There’s also a case to be made for blockchain-based ID reducing fraud. Most digital IDs are currently stored on centralised databases, making them a honey pot of information vulnerable to accidental exposure or deliberate theft. “As blockchain IDs allow companies to only hold specific pieces of data, it’s almost impossible to be hacked,” says Daniela Barbosa, executive director at the Hyperledger Foundation, an open-source creator of distributed ledgers. “It’s also more efficient and cost-effective as you are processing and storing less data,” she adds.

Rethinking customer data

Unsurprisingly, there are implications too for how businesses might look to monetise customer data. “Decentralised SSI gives customers the ability to opt out of certain types of data being shared with a company, for example when they buy something. Customers may now look for some sort of reward for sharing their data. There is a real opportunity here for businesses to reshape their business models to see how they can add value from this,” says Palmer. 

It will all come down to business leaders thinking carefully about the data collected and the implications of that for the entire business. For Taylor Monahan, global product lead at crypto wallet provider MetaMask, “The key is to not default to accepted norms such as offering sign-on with a single button but to think about the relationship with customers, to use this new technology to unlock new capabilities for users and to empower them.”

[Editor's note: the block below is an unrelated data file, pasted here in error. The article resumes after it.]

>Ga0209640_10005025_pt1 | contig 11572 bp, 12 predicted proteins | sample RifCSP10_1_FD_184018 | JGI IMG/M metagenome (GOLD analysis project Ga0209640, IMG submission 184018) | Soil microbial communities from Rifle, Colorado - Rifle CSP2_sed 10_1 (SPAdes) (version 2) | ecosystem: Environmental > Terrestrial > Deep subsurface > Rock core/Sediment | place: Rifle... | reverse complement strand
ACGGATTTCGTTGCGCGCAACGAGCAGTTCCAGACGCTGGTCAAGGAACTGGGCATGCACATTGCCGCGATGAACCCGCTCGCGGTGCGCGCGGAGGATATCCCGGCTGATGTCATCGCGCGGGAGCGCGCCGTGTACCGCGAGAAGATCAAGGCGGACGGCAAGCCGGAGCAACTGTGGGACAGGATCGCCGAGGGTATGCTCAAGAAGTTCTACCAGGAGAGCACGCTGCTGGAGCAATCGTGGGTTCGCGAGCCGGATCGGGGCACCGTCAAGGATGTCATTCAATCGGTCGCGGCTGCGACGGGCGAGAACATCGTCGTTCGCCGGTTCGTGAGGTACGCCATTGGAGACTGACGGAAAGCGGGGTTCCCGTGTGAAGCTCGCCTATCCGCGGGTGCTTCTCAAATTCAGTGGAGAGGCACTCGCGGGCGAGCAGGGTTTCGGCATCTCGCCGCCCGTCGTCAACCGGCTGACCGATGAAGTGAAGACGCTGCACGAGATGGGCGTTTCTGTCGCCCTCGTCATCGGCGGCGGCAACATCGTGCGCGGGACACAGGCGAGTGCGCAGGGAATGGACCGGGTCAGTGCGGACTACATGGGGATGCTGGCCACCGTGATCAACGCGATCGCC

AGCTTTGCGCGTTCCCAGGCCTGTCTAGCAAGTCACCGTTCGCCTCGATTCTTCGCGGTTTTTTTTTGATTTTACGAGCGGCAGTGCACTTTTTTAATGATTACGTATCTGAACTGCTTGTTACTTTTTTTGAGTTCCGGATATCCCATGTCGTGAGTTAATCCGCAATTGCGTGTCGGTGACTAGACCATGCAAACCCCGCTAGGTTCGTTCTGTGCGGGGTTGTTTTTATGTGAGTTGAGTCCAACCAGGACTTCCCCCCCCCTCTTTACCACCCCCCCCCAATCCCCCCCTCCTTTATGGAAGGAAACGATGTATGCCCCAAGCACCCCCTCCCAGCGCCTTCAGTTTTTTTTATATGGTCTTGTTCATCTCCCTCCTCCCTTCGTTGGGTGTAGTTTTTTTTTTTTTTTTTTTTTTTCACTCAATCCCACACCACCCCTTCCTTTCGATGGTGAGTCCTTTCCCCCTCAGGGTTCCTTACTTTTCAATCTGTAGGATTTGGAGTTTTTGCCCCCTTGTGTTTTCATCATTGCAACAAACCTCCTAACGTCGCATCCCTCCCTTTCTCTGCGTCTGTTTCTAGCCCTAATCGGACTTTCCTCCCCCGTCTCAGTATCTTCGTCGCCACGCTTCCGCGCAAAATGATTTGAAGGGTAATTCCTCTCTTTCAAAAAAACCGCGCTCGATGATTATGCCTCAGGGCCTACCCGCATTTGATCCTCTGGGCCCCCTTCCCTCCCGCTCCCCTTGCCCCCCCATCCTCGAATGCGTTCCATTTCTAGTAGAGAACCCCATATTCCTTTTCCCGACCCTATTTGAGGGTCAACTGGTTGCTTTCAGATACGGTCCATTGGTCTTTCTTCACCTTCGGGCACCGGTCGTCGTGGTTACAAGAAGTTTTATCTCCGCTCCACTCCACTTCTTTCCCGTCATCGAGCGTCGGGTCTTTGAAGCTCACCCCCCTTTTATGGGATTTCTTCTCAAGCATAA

That means now’s the time for business leaders to start investigating real-use cases for blockchain-based ID. Many of the current examples of implementation are no longer pilots but genuine replicable models. “What we need to do now is to understand the value of these new business models,” says Heather Dahl, CEO of Indicio, which has partnered with Google to offer a trusted digital ID ecosystem for companies via the Google Cloud marketplace. “This could even be within a business to overcome departmental silos,” she adds.